Under Pressure: Gender Differences in the Relationship Between Free Time and Feeling Rushed

Marybeth Mattingly, University of New Hampshire - Main Campus
L C. Sayer, Ohio State University - Main Campus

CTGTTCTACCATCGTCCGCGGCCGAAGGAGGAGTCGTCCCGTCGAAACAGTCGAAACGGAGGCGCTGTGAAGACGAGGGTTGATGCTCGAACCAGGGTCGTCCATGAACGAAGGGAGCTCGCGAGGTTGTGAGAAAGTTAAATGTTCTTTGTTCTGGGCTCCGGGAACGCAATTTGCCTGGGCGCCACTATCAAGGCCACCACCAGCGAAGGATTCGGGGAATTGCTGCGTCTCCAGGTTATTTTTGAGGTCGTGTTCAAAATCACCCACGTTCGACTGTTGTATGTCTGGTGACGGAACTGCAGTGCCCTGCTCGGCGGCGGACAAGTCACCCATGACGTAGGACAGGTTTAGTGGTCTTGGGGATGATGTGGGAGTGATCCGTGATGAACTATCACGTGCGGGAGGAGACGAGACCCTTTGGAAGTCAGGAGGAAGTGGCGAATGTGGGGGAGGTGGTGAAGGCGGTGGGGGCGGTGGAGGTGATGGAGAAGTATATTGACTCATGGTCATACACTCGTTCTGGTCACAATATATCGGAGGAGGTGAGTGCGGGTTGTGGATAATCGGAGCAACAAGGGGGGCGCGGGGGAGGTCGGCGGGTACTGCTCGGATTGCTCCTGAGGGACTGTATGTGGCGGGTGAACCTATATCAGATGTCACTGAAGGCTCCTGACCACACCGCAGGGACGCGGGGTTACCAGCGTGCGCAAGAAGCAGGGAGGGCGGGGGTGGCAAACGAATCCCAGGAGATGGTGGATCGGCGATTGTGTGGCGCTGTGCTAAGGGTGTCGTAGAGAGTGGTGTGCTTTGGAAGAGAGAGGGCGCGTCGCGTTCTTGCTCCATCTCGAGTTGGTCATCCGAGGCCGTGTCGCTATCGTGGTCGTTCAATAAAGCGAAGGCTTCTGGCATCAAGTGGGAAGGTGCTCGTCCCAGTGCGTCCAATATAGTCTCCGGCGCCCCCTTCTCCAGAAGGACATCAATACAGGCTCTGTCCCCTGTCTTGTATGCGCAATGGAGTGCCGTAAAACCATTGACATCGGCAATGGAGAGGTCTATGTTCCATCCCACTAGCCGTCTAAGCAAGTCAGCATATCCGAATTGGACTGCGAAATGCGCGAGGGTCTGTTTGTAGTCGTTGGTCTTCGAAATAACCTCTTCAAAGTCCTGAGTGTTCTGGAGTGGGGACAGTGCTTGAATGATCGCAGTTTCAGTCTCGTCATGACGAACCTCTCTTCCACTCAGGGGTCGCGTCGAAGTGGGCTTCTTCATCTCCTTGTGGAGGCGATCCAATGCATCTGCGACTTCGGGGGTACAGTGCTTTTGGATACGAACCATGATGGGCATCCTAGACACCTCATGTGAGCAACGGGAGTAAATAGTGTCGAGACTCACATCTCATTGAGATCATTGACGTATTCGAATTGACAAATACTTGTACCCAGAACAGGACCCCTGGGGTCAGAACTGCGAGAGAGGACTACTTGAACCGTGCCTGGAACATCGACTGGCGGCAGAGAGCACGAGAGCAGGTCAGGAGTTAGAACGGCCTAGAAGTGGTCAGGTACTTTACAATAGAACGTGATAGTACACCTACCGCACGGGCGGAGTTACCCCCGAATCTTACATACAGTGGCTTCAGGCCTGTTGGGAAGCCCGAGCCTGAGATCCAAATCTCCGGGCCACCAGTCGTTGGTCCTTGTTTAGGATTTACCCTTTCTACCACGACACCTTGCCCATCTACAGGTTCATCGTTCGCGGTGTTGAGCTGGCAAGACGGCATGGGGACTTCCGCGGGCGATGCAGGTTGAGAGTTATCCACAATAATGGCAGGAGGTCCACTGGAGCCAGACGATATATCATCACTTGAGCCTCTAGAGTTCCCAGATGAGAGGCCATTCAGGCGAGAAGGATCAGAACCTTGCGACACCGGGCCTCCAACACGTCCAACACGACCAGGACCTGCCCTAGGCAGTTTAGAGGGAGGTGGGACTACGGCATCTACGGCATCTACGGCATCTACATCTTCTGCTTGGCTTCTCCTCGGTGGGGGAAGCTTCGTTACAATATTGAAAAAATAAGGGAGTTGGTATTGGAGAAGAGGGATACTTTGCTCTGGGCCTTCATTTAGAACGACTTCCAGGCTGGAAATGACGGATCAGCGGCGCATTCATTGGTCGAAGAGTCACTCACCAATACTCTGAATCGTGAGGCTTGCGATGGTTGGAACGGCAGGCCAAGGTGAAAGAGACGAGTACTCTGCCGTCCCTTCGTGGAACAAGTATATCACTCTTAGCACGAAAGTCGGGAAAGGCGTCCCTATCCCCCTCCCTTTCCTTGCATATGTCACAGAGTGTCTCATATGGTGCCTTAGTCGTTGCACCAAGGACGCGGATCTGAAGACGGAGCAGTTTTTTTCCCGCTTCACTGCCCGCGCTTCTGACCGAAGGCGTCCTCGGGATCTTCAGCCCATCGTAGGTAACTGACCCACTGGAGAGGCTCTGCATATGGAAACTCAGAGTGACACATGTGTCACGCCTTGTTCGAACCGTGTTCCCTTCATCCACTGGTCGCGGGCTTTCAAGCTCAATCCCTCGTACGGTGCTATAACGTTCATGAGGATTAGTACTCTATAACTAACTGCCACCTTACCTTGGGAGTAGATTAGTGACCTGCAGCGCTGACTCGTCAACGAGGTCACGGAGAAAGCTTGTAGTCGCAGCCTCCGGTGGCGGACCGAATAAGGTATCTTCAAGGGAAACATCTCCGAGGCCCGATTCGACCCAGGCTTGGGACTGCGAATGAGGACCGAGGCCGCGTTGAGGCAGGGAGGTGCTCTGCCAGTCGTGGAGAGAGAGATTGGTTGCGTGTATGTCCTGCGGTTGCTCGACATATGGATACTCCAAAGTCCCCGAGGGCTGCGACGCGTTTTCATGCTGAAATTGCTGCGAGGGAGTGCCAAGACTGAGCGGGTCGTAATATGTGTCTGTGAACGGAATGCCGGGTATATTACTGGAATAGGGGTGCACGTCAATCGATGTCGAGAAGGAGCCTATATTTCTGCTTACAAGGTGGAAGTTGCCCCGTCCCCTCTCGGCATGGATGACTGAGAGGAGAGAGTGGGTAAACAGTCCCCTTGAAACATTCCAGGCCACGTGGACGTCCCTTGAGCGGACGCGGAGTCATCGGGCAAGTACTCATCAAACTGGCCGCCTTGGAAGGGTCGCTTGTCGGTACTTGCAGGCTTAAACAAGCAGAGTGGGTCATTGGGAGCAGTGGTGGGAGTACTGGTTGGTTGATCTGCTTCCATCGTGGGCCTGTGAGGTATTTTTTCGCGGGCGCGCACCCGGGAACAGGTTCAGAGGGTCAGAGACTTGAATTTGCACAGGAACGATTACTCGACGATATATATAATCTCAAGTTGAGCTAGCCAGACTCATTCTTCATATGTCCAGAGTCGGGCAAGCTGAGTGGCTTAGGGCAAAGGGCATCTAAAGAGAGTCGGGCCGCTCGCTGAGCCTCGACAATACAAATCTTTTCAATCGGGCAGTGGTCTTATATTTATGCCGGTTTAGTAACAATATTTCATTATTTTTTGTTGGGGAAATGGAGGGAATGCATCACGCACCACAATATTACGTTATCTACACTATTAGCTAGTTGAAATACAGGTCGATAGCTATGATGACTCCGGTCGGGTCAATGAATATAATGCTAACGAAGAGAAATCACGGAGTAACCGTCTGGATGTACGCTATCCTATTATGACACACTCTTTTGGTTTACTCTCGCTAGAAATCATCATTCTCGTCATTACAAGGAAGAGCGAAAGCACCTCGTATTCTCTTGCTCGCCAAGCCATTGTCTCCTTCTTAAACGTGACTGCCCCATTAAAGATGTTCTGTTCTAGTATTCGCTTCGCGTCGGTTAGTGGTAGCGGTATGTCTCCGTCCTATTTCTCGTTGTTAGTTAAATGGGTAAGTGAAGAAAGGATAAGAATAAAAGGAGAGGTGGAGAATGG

Free time has the potential to reduce time pressures, yet previous studies paradoxically report increases in free time concurrent with increases in feeling rushed. Using U.S. time diary data from 708 individuals in 1975 and 964 individuals in 1998, we review the evidence on trends in free time and subjective perceptions of feeling rushed, and reexamine the relationship between free time and time pressure. We find that women's time pressure increased significantly between 1975 and 1998 but men's did not. In addition, the effects of objective time constraints vary by gender. Whereas more free time reduces men's perceptions of feeling rushed at both time points, among women, free time marginally reduced time pressure in 1975 but no longer reduced time pressure in 1998. Our findings suggest that persistent inequality in gendered time-use patterns is paralleled by gendered experiences of time pressure.